howardnlby Howard Stephenson
Total per student spending in Utah public schools increased 0.4% in FY2003. Operations spending per student decreased 1.4% while capital and interest spending per student increased 9.2%.

The Utah Taxpayers Association recently completed its annual school district spending report for FY2002-03. The spending per student by school district is shown in the accompanying chart. Districts are ranked by size of student populations. The efficiency of a school district can be seen by comparing per student spending of districts with similar size.

Using the most current raw data from all forty Utah school districts and the Utah State Office of Education, the association calculated per student expenditures for instruction, transportation, operations, capital, and interest. The report also contains information on pupil-teacher ratios, teachers as a percent of personnel, and property tax rates. To access the report online, go to .

The report shows that total spending reached $2.947 billion in FY2003, a 1.2% increase from $2.912 billion in FY2002. Total spending includes instructional, administration, food service, facility acquisition and construction costs, and interest payments. Excluded from this amount are enterprise funds and payment towards bond principle.

Instructional spending per student decreased 3% from $3,289 in FY2002 to $3,192 in FY2003. Maintenance and operation spending per student, which includes instructional spending, decreased 1.4% from $4,750 to $4,682. Capital and interest expenditures per student increased 9.3% from $943 in FY2002 to $1,030 in FY2003.

Total spending per student in FY2003, excluding school lunch, was $5,862, nearly identical to the amount spent in FY2002 ($5,841).

Instructional spending comprised 68% of all operational costs in 2003. Since 1987, the percent of operational spending that has been appropriated to instruction annually has fluctuated between 68% and 71%. Logan’s share of operation expenditures dedicated to instruction was the highest in the state at 76%.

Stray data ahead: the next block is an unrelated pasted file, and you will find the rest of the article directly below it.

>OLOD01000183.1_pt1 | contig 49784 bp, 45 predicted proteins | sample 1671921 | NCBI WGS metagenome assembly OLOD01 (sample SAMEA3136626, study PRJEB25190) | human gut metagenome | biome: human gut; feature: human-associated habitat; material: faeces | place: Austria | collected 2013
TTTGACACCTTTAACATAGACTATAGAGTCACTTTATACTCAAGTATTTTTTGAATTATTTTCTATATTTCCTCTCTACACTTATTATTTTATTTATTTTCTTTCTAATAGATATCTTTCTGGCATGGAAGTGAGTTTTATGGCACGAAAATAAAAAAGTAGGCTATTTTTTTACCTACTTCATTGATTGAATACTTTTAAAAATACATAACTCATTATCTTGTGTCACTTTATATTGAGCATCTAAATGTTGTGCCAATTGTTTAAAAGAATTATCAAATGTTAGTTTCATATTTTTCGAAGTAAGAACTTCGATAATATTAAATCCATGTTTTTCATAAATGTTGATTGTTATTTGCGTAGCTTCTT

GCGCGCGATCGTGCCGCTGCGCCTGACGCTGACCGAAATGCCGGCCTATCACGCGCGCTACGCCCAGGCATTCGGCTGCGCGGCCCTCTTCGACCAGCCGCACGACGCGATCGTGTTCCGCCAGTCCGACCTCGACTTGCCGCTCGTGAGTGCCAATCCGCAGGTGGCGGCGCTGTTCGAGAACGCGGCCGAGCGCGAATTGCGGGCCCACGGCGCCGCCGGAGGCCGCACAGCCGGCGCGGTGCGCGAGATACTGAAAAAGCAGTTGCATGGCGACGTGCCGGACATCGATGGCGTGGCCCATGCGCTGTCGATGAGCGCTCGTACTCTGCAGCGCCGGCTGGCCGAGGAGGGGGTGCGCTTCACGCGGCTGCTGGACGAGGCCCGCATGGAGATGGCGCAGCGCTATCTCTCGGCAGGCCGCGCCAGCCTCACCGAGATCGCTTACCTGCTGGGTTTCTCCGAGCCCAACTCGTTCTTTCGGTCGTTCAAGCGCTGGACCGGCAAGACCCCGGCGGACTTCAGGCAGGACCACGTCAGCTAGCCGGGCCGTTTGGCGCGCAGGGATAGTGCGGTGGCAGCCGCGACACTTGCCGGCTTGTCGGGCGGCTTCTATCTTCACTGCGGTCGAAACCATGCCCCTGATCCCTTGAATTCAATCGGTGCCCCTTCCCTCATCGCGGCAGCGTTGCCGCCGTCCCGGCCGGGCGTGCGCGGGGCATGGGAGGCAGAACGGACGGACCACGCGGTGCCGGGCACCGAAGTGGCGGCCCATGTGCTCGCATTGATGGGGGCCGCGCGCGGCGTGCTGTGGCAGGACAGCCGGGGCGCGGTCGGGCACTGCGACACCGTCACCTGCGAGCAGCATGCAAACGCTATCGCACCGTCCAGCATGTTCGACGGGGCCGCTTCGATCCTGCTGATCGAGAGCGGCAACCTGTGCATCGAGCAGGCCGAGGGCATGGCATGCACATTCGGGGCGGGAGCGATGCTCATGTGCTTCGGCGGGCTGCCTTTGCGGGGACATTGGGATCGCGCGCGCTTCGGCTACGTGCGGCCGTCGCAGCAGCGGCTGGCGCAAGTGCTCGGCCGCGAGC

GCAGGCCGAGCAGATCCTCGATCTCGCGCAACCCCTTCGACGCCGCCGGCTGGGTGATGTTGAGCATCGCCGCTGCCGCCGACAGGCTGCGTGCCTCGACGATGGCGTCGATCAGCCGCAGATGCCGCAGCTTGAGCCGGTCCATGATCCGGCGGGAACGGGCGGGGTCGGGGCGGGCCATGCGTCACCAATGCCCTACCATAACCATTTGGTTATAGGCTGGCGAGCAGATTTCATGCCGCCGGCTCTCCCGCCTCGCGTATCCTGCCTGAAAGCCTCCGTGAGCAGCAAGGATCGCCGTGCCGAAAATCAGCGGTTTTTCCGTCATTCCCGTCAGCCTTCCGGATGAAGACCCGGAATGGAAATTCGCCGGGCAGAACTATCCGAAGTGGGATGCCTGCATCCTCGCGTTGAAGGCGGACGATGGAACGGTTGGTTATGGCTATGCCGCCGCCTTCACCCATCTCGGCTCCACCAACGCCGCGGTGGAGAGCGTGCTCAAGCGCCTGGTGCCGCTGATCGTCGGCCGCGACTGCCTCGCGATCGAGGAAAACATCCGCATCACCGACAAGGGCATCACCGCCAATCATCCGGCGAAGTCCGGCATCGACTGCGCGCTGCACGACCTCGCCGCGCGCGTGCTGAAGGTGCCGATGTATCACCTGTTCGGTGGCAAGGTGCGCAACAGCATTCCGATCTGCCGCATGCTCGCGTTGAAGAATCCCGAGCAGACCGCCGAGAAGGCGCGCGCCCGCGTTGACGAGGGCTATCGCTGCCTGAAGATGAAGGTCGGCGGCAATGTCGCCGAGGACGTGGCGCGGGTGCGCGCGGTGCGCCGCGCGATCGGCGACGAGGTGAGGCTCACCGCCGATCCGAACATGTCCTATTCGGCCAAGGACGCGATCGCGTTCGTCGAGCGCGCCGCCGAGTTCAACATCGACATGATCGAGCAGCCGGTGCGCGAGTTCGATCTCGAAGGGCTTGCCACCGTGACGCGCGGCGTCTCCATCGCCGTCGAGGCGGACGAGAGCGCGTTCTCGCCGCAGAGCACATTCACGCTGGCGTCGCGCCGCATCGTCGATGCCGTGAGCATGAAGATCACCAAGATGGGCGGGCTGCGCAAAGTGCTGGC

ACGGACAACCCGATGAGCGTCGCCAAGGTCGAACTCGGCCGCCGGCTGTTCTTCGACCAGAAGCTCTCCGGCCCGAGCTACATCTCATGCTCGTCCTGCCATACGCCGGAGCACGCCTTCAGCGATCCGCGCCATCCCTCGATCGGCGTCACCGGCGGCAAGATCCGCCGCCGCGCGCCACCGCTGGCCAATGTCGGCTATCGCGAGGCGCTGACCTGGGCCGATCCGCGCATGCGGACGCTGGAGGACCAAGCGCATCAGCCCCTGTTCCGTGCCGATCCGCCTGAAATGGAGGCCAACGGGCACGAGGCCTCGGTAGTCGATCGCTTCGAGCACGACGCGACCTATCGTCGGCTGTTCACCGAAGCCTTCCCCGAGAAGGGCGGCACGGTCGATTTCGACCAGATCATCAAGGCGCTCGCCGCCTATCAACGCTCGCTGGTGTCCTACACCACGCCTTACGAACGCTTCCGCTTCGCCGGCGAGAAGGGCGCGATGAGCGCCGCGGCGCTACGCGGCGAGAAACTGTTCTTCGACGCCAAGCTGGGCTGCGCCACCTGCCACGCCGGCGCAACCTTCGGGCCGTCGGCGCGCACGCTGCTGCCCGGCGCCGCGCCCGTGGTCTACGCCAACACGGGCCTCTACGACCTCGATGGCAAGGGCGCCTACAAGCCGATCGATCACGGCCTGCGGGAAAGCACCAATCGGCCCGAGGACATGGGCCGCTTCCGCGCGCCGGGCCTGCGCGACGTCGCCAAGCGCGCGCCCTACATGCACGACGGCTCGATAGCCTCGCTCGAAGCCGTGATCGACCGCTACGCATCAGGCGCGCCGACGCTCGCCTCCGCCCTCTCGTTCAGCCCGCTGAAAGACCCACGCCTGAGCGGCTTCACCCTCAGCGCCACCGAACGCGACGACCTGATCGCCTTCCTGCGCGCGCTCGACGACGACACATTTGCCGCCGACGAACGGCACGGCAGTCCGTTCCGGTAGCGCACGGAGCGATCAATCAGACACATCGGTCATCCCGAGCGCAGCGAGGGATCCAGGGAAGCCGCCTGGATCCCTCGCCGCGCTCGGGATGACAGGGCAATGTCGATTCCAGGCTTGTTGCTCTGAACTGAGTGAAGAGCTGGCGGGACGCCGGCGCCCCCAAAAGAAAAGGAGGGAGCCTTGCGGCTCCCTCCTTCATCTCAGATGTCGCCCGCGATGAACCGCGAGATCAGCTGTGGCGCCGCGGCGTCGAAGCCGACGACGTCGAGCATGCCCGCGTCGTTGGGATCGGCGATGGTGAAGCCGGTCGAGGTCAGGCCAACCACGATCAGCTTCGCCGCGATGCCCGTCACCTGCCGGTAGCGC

School districts have four major sources of revenues: property taxes, other local revenue such as fees and interest on account balances, state income taxes and state liquor tax (for school lunch), and federal dollars.

Sources of Operation Funding by School District

Statewide, 69.3% of school district operations are funded by state income taxes, but the variation on a district-by-district basis is quite large. Park City, for example, receives only 17% of its operations funding from the state while Tintic receives 90% of its operations funding from the state. This is attributable to high assessed property valuations per student in Park City and very low assessed valuations per student in Tintic.

Urban Districts vs Rural Districts

Urban districts with declining enrollment require less state funding per student. As enrollment decreases due to demographic changes, the property tax base remains intact and in many cases continues to increase in value. This combination allows more local property taxes to be spent per student which reduces the amount of state income taxes per student that the district receives.

Significant differences exist between urban and rural districts, particularly with pupil-teacher ratios, teachers as a percent of total personnel, and per student spending. Urban school districts along the Wasatch Front have the highest pupil-teacher ratios, lowest per student spending, and generally the highest percent of personnel that are teachers.